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Anzac Day: official messages from the New Zealand Prime Minister and Governor-General
Prime Minister's 2013 Anzac Day message, 25 April 2013
Anzac Day is a time when Kiwis around the world take time to pay tribute to the thousands of brave New Zealanders who left their homes and families to fight for the values we hold dear. They could not have foreseen what their sacrifice would come to represent for New Zealanders all these years later.
Each year we pause on April 25th to remember those young men who scaled the cliffs at Gallipoli, and all New Zealanders who have served in wars around the globe since. And we say thank you to those brave Kiwi men and women who are still serving their country overseas at this time.
The First World War remains one of the most significant events in our history. About 18,500 New Zealanders lost their lives as a direct result of the war and many more were injured.
The First World War changed how New Zealanders viewed themselves, and how other countries viewed us. The spirit of the Anzacs was forged on those foreign battlefields, many years ago, yet it lives on in Kiwis, and our Australian neighbours, today.
The strength of our relationship, built upon the legacy of the Anzacs, has helped New Zealand and Australia play our part on the international stage to protect peace, freedom and security where these are under threat.
Together our defence forces are making a major and important contribution to the stability of our region and our world.
I would strongly encourage you to pause and take some time to remember these brave men and women on Anzac Day this year.
This year marks 99 years since the outbreak of the First World War. And every year more young people are attending Anzac services in New Zealand, which is great to see.
We are working hard towards preparations for the centenary of the War in 2014-18. This will be a community endeavour with a huge range of events taking place throughout the country.
I hope you attend an Anzac Day commemoration on April 25th this year and remember those who have gone before you.
Governor-General's Anzac Day Message
Lt Gen The Rt Hon Sir Jerry Mateparae, GNZM, QSO
New Zealand Governor-General
25 April 2013
Every year we gather on 25 April to commemorate Anzac Day. As first light breaks we remember this pivotal day in our nation’s history when the men of the New Zealand Expeditionary Force landed on the Gallipoli peninsula in 1915 as part of the Australian and New Zealand Army Corps. The Anzacs showed courage, comradeship and compassion and distinguished themselves as soldiers.
We remember our close comrades the Australians. Sharing Anzac Day means we look across the Tasman in a spirit of mateship and shared sacrifice, just as our soldiers did during the First World War. As New Zealander and Gallipoli veteran Fred Dill recalled many years later, strong bonds quickly formed with their Australian kin. He said: “We liked the Aussies. They were the ones that we trusted. We looked out to the Aussies. Aussies and New Zealanders always stuck together, if they could.”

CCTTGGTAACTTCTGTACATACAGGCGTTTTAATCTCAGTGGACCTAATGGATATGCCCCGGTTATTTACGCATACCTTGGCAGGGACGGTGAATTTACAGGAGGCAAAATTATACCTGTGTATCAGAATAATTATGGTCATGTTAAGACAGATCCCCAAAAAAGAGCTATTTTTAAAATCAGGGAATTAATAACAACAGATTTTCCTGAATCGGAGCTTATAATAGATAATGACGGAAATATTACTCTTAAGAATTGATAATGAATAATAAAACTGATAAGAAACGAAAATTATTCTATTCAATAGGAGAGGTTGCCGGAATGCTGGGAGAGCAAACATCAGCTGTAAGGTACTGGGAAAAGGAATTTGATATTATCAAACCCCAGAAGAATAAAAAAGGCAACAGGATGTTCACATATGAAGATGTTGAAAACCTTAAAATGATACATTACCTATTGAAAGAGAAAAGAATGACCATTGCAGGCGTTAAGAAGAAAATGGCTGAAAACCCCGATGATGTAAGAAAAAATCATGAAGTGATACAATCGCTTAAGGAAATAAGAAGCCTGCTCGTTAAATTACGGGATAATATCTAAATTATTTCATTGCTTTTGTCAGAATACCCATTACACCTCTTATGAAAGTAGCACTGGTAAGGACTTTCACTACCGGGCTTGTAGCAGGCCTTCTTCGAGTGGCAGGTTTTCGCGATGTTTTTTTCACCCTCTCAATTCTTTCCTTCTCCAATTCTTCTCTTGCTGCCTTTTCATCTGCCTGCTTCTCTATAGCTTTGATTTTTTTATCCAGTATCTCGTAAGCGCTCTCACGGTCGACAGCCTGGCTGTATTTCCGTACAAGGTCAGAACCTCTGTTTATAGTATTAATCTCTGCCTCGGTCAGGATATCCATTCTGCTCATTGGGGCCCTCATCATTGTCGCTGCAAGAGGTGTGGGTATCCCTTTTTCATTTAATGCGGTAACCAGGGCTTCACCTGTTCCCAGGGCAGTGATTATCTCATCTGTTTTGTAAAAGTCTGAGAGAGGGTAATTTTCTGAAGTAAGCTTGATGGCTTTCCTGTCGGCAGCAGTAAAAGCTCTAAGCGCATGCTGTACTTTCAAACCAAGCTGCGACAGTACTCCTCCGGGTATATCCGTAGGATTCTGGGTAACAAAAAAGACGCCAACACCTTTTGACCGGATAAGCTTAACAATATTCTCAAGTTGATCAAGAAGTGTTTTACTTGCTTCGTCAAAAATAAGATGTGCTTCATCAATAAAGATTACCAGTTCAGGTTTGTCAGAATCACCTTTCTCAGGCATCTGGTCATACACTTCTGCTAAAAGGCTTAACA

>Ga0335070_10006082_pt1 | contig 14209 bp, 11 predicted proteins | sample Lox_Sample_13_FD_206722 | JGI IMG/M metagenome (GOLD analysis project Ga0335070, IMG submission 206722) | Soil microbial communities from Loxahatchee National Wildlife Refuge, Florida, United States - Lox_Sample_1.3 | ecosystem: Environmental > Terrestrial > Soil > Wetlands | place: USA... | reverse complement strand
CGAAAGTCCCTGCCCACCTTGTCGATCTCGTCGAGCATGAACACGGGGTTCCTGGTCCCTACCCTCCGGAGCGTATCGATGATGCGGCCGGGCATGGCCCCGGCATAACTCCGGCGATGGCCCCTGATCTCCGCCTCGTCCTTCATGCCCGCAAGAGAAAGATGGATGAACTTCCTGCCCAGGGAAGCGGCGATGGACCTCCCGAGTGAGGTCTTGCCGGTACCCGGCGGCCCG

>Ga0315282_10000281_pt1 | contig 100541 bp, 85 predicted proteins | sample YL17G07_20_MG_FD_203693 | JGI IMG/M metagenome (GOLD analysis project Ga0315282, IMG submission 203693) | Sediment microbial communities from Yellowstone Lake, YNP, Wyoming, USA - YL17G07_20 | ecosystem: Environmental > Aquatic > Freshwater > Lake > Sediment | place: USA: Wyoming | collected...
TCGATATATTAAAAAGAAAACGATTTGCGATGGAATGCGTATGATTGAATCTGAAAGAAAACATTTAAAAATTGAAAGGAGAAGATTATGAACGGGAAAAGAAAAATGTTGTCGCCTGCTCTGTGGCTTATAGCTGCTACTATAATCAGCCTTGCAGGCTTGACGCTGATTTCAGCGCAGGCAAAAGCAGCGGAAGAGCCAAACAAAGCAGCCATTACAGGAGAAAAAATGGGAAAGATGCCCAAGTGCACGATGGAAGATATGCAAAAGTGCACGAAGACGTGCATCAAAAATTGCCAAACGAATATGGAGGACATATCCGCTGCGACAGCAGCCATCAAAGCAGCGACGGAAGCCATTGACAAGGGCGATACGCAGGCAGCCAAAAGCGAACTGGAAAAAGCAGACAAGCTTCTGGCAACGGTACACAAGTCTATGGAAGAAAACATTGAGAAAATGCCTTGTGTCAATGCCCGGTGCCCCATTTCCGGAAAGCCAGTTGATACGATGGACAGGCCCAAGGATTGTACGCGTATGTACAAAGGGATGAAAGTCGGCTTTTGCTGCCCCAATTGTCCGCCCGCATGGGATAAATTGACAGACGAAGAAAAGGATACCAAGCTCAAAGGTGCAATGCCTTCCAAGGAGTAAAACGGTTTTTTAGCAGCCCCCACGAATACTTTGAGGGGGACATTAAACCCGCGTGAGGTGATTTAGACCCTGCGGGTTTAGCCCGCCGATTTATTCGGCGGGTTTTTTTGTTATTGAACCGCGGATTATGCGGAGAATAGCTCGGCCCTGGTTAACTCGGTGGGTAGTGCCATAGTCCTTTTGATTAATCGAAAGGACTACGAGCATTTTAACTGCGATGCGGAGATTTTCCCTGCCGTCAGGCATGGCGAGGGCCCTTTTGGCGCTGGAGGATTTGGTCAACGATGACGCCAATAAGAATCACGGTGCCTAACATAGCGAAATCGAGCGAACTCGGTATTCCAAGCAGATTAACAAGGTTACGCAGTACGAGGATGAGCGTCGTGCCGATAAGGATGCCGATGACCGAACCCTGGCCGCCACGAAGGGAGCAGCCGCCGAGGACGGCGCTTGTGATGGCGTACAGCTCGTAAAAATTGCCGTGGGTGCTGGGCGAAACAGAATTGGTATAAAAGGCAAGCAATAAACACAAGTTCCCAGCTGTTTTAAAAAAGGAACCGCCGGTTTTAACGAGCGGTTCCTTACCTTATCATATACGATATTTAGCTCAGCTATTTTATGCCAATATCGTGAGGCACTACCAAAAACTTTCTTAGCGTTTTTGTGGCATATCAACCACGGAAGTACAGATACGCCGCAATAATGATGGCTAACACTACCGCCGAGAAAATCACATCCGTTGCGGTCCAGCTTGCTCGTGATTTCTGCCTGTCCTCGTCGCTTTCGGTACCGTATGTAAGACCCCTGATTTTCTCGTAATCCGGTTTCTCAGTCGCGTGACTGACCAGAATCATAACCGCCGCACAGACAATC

We remember also the Turks, our respected enemy. On the ridges above what is now Anzac Cove there was mutual respect between the New Zealand and Turkish soldiers. In an armistice to bury the dead in May 1915 they looked each other in the eye, shook hands and swapped cigarettes and other little mementoes. The man who led the Turkish army at Gallipoli and later led Turkey as its first President, Mustafa Kemal Atatürk, in 1934 wrote a tribute to all the Allied soldiers who died at Gallipoli, including those from New Zealand and Australia. He assured their grieving mothers that their sons were “now lying in our bosom and in peace…. After having lost their lives on this land they have become our sons as well.”
I am particularly aware of the mothers and wives of our soldiers as this year we also mark 120 years since New Zealand women were able to share with men the right to vote in national elections. In the First World War, with about 100,000 men away, women helped keep the farms and the factories – and of course, the families – of New Zealand going, and hundreds went overseas as nurses and voluntary aids.
We look back a century and see 1913 as the last year of peace before two global wars in two generations enveloped our world, and took a massive toll on New Zealand. With the centenary commemorations of the First World War beginning in 2014, there will be an emphasis for the next four years on re-evaluating the ‘Great War’ as it is still often called, and its meaning for New Zealand today.
But every year on this day as we gather at commemorative events and hear the Last Post played, we remember all those men and women who have served New Zealand. And we will recall those who made the supreme sacrifice and recommit ourselves to the solemn pledge to never forget their service and to always remember them.